Among the five states that had widespread teacher protests last year, Kentucky was the only state to have a decrease in inflation-adjusted spending, according to the report.

Republican Senate President Robert Stivers said “in some ways” that is a valid argument. But the noted lawmakers put an extra $2 billion into the Kentucky Teachers Retirement System, the first time in a decade that lawmakers had paid the full amount required to keep the system solvent.

“That’s part of funding education,” Stivers said.

Calhoun, the middle school teacher in Bullitt County, said that type of thinking “creates a further schism” between educators and lawmakers.

“Sending the message that it’s either going to be your pensions or your classroom is the wrong message to send,” he said.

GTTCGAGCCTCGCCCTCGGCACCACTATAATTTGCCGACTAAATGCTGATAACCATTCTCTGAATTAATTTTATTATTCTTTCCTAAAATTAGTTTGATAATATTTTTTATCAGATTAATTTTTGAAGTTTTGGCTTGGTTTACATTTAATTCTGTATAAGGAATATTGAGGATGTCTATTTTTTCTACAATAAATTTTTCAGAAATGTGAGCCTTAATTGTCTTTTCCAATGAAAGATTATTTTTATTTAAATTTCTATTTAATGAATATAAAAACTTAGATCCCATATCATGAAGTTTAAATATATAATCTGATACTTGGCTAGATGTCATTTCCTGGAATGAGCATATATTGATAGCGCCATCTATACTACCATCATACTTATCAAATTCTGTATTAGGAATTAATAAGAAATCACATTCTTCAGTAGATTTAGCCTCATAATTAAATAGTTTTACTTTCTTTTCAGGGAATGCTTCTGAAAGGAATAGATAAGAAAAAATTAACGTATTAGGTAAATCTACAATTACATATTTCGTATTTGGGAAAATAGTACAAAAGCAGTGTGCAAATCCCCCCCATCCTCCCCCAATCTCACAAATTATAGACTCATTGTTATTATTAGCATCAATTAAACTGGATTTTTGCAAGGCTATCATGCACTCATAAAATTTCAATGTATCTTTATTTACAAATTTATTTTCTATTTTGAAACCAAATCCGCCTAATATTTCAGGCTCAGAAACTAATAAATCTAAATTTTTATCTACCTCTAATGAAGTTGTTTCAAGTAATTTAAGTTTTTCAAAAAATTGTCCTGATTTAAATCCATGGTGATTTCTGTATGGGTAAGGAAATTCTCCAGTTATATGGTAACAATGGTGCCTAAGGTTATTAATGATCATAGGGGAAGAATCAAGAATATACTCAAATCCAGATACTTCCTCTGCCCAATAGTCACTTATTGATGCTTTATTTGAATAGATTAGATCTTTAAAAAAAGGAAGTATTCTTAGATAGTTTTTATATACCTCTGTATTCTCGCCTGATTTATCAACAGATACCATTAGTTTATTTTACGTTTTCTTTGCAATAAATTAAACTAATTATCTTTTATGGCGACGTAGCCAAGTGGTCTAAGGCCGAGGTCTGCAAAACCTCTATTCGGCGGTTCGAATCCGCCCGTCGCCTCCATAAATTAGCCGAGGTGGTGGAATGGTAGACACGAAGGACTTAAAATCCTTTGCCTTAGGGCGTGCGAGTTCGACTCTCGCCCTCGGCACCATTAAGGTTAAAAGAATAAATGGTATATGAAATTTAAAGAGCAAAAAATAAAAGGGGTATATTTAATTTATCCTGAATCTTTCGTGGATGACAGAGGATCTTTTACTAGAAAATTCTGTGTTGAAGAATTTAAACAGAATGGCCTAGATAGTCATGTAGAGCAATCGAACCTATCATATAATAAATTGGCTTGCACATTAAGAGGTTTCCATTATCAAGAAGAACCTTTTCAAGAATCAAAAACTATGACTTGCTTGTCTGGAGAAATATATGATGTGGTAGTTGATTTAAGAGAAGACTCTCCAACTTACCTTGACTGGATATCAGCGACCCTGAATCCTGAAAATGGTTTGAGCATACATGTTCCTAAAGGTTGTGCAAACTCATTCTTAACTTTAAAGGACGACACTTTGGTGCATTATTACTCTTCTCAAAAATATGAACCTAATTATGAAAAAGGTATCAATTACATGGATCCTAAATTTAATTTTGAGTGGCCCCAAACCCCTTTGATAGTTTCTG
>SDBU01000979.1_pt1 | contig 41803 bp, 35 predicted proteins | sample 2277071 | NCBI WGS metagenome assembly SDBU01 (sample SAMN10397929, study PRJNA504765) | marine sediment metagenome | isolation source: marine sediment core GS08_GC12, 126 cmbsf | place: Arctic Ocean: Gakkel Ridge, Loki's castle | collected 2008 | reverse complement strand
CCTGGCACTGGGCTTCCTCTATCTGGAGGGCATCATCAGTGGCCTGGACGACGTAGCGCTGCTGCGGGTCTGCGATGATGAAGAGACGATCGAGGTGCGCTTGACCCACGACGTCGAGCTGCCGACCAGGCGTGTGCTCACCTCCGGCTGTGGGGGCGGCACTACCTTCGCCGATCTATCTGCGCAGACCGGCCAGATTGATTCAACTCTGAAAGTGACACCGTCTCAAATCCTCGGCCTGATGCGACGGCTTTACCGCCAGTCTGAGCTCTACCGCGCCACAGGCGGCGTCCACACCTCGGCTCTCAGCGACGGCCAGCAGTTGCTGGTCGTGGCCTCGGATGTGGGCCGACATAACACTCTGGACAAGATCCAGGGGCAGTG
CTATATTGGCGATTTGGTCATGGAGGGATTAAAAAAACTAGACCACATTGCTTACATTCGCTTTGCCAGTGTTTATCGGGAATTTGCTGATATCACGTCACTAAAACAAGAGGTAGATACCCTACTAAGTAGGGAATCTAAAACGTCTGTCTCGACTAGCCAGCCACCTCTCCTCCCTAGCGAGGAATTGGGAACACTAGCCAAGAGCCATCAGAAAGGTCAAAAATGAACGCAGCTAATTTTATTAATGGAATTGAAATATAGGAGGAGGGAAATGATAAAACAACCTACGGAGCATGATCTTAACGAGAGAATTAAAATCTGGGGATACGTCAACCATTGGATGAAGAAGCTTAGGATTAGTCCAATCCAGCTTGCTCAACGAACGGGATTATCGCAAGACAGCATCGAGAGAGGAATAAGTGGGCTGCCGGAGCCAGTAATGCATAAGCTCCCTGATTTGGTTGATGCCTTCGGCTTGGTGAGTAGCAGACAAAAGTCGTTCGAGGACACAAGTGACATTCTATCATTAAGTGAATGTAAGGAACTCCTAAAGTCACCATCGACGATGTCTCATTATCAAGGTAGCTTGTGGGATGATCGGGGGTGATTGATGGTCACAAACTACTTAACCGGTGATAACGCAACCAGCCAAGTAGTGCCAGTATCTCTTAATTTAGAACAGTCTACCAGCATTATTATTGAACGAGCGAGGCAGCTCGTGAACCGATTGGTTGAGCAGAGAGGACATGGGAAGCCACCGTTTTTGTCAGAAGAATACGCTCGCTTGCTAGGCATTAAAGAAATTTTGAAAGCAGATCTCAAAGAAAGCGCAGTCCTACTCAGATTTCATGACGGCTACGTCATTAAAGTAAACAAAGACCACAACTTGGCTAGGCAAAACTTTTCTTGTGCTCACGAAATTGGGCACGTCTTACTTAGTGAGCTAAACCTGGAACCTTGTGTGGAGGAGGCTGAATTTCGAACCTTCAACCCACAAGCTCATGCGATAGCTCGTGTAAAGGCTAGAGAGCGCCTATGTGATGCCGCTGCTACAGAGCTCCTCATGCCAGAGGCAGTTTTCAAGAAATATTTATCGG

Comrade Motopu
Mar 8 2019 06:24

So glad I read this Jack Gerson article you posted. I started my evening with an Eric Blanc article on the strike from Jacobin, which is decent in it's supportiveness for the strikers, but which seems to leave off most of the important critiques of the OEA leadership. Why am I not surprised to get such a perspective from Jacobin? Thanks also for your posts below the article Hieronymous.